Standing on my own feet added to the tearing of my closet. My family of origin is a family of institutional Roman Catholics. This is a term I use to show the difference between my experience of that religion versus the experience of those who are on a faith journey. For me, being Catholic was about hierarchy, law, government, elaborate ritual and definitive theology. As I challenged the authority of my family of origin, I clung to the authority of Holy Mother Church. Surely, this would protect me, but questions continued to rise up.

Then there arose a few questions about this hierarchy, this authority, this definitive government. The Boston Globe caught His Eminence, Bernard Cardinal Law, Archbishop of Boston, Prince of the Church. He had covered up horrible crimes. His complicity as Archbishop was unquestionable. As the mortar of dishonesty crumbled revealing the stones of the power structure behind their facade of piety, I began to examine all my beliefs and to allow myself the questions denied for so many years.

In the midst of this crisis of faith, my closet was in shambles. For years, I had feared what we all fear when we build closets of denial. For years, I had built that closet with the help of my family of origin and my religion of origin. Finally, in a conversation that I shall not soon forget, that woman who loved me loved me enough to set me free. In an act of enormous courage, she pushed me out of the wreckage of my closet. It hurt a lot. It scared me. To step out of hiding and state my truth was to face my deepest fears.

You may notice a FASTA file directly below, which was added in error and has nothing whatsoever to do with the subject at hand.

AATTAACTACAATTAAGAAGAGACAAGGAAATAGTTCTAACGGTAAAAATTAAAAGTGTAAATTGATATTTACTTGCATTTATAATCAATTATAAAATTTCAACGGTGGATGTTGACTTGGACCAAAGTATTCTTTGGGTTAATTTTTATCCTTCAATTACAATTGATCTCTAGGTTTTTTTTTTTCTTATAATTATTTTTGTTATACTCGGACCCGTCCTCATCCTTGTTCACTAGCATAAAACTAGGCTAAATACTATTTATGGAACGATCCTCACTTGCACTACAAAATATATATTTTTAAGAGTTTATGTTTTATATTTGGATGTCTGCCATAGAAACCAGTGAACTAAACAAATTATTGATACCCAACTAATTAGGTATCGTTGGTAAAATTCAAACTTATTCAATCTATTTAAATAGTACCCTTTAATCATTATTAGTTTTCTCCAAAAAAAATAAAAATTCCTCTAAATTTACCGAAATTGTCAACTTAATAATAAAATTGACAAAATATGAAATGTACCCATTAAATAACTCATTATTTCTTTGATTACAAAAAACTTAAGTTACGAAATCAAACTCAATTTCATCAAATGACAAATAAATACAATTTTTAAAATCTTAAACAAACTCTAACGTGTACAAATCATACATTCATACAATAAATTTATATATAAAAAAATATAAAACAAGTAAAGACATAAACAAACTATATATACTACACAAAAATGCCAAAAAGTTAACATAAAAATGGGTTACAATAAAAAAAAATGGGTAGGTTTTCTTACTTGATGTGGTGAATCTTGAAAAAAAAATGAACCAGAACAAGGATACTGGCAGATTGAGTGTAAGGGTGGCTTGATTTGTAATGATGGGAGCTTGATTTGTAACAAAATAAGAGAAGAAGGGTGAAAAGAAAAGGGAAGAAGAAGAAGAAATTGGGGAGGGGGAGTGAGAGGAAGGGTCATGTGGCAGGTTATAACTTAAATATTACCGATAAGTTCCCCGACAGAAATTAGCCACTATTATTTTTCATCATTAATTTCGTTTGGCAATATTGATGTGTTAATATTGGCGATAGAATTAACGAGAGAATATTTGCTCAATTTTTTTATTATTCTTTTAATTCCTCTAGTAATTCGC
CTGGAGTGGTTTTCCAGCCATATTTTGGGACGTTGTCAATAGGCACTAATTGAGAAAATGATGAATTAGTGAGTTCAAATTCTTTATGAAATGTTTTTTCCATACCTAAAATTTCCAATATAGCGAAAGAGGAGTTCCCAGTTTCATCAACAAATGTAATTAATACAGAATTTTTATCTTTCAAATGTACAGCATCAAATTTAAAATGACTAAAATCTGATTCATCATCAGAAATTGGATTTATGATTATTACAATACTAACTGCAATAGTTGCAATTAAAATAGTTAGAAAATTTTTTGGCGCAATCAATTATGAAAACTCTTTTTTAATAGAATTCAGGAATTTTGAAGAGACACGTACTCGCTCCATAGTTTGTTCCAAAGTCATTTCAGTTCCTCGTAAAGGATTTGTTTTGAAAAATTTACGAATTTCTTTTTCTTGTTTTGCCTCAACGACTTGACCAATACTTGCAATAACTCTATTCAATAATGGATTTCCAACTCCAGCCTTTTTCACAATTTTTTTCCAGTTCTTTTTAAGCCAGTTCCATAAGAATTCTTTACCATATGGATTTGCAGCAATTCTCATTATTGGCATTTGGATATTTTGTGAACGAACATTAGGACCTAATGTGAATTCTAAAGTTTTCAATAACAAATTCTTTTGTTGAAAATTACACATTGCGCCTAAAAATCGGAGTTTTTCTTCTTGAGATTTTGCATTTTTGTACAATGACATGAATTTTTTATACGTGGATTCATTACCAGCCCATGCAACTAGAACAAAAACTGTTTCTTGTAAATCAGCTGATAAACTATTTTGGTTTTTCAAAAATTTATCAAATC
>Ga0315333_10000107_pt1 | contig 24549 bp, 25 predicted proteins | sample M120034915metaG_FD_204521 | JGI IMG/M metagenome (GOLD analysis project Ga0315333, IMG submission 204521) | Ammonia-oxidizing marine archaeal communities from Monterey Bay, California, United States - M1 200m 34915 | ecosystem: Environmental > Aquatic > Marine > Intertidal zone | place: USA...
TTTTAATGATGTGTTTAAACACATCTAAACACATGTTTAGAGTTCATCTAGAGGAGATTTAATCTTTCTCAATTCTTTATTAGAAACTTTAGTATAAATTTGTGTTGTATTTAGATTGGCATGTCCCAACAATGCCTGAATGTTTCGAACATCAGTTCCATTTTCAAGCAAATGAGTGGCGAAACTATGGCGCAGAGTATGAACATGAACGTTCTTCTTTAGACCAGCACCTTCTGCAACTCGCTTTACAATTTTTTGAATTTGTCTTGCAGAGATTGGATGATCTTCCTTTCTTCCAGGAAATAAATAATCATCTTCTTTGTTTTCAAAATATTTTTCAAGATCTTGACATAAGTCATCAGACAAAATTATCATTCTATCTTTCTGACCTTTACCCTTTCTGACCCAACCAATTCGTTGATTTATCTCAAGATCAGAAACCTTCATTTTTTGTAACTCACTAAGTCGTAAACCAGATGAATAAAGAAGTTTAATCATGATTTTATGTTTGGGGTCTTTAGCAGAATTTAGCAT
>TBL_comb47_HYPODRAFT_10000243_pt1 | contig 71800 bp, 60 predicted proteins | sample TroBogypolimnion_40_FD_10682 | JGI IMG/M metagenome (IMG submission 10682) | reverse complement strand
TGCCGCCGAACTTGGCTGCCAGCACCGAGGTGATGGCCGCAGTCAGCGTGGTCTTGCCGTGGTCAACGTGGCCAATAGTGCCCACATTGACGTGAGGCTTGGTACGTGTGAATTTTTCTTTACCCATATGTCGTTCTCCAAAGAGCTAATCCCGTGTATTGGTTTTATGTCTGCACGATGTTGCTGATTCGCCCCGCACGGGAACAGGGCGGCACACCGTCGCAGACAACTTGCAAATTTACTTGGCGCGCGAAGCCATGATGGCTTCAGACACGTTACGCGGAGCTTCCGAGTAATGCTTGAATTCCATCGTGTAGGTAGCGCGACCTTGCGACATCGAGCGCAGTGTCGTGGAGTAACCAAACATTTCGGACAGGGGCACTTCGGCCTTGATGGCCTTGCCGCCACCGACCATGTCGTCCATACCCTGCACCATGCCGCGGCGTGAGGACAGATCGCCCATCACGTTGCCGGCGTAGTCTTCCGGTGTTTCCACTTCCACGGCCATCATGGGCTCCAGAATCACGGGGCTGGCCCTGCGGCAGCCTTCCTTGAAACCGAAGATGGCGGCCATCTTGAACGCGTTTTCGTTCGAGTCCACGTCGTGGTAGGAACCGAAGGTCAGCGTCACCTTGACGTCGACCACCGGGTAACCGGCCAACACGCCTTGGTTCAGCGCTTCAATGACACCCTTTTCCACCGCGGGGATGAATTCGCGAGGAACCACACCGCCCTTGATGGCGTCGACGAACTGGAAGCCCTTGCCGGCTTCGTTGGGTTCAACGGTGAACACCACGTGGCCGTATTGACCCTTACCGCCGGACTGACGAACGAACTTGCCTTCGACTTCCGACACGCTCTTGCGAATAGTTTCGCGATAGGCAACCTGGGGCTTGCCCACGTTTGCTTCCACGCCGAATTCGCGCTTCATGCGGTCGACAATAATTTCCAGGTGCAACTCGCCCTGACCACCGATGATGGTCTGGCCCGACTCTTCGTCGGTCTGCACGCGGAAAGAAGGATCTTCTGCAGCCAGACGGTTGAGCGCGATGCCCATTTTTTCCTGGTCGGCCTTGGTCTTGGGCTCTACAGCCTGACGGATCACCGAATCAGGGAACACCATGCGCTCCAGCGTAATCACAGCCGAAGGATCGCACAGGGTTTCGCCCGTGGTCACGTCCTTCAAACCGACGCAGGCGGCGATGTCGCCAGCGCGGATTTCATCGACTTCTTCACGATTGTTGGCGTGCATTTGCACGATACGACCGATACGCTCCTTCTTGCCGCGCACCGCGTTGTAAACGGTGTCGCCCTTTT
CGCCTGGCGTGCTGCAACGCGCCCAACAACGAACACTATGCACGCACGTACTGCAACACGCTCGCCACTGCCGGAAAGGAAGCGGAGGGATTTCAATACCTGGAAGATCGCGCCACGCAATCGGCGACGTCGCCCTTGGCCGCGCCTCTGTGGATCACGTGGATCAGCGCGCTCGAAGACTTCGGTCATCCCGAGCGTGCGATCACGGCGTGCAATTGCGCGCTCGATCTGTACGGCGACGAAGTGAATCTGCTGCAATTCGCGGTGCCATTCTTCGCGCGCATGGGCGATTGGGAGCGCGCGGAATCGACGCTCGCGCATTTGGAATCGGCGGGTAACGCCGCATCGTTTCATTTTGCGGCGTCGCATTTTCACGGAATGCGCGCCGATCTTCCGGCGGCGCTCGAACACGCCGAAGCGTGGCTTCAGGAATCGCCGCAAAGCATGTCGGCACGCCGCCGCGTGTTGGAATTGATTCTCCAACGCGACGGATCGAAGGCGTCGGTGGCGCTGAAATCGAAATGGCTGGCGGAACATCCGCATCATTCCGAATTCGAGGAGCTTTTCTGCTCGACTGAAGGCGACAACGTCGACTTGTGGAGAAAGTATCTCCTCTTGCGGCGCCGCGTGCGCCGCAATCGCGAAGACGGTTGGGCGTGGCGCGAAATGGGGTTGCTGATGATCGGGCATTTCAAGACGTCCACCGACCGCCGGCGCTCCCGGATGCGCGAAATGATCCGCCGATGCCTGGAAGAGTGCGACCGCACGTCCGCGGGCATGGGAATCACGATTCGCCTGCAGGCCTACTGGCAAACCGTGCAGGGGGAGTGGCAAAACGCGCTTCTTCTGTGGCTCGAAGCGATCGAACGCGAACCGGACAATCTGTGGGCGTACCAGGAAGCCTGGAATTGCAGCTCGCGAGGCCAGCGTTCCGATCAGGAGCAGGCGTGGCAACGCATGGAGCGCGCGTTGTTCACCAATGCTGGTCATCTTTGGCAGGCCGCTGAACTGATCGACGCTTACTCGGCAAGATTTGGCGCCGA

Facing this fear brings us to a truth far greater than the truth hiding in my closet. When we abandon the lies, when we move beyond denial into the light of truth, when we have the courage to face our oppressive fear of ridicule, disrespect, disregard, rejection, loneliness and violence, only then do we find freedom, and only then do we begin to understand the transcendence of love.

Recall that silence equals death.

I came here today to speak my truth, for silence equals death, but a living truth brings freedom and life.

I came here today to break the walls of silence, for silence equals death, but a living truth brings freedom and life.

I came here today to uproot and confront my fear of you and your fear of me, for fear brings silence, and silence equals death, but a living truth brings freedom and life.

What do you think?